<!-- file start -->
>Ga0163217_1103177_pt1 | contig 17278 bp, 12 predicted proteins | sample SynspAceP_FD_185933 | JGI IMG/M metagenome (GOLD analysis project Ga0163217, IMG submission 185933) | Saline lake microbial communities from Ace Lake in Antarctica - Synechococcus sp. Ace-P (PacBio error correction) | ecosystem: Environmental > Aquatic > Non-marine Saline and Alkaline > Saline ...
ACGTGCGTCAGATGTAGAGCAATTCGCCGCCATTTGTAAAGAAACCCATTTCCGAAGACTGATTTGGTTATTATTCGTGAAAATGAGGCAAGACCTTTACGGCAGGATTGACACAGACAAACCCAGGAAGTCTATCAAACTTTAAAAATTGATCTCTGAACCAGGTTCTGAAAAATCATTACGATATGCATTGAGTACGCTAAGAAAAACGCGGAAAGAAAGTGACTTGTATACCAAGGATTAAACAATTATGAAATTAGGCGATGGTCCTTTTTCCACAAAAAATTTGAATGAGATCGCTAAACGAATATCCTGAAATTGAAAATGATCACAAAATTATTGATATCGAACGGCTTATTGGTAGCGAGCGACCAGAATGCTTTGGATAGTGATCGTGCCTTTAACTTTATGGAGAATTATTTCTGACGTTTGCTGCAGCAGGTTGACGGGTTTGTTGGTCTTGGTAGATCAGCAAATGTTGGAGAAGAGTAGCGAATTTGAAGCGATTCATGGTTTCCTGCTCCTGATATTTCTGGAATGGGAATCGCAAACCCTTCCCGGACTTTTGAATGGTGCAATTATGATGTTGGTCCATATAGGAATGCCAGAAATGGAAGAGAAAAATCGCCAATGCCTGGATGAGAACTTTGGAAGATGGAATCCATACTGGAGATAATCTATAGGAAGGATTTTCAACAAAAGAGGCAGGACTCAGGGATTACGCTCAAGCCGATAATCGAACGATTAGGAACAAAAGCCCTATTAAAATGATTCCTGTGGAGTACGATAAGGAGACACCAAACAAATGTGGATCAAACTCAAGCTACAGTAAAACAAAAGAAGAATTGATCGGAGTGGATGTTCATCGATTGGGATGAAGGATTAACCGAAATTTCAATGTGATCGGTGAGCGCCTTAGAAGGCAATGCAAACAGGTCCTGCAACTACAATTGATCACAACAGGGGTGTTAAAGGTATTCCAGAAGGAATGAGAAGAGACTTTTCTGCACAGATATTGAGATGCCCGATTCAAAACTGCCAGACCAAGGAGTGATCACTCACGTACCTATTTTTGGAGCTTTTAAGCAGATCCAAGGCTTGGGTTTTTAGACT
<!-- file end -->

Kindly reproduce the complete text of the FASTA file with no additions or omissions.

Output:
>Ga0163217_1103177_pt1 | contig 17278 bp, 12 predicted proteins | sample SynspAceP_FD_185933 | JGI IMG/M metagenome (GOLD analysis project Ga0163217, IMG submission 185933) | Saline lake microbial communities from Ace Lake in Antarctica - Synechococcus sp. Ace-P (PacBio error correction) | ecosystem: Environmental > Aquatic > Non-marine Saline and Alkaline > Saline ...
ACGTGCGTCAGATGTAGAGCAATTCGCCGCCATTTGTAAAGAAACCCATTTCCGAAGACTGATTTGGTTATTATTCGTGAAAATGAGGCAAGACCTTTACGGCAGGATTGACACAGACAAACCCAGGAAGTCTATCAAACTTTAAAAATTGATCTCTGAACCAGGTTCTGAAAAATCATTACGATATGCATTGAGTACGCTAAGAAAAACGCGGAAAGAAAGTGACTTGTATACCAAGGATTAAACAATTATGAAATTAGGCGATGGTCCTTTTTCCACAAAAAATTTGAATGAGATCGCTAAACGAATATCCTGAAATTGAAAATGATCACAAAATTATTGATATCGAACGGCTTATTGGTAGCGAGCGACCAGAATGCTTTGGATAGTGATCGTGCCTTTAACTTTATGGAGAATTATTTCTGACGTTTGCTGCAGCAGGTTGACGGGTTTGTTGGTCTTGGTAGATCAGCAAATGTTGGAGAAGAGTAGCGAATTTGAAGCGATTCATGGTTTCCTGCTCCTGATATTTCTGGAATGGGAATCGCAAACCCTTCCCGGACTTTTGAATGGTGCAATTATGATGTTGGTCCATATAGGAATGCCAGAAATGGAAGAGAAAAATCGCCAATGCCTGGATGAGAACTTTGGAAGATGGAATCCATACTGGAGATAATCTATAGGAAGGATTTTCAACAAAAGAGGCAGGACTCAGGGATTACGCTCAAGCCGATAATCGAACGATTAGGAACAAAAGCCCTATTAAAATGATTCCTGTGGAGTACGATAAGGAGACACCAAACAAATGTGGATCAAACTCAAGCTACAGTAAAACAAAAGAAGAATTGATCGGAGTGGATGTTCATCGATTGGGATGAAGGATTAACCGAAATTTCAATGTGATCGGTGAGCGCCTTAGAAGGCAATGCAAACAGGTCCTGCAACTACAATTGATCACAACAGGGGTGTTAAAGGTATTCCAGAAGGAATGAGAAGAGACTTTTCTGCACAGATATTGAGATGCCCGATTCAAAACTGCCAGACCAAGGAGTGATCACTCACGTACCTATTTTTGGAGCTTTTAAGCAGATCCAAGGCTTGGGTTTTTAGACT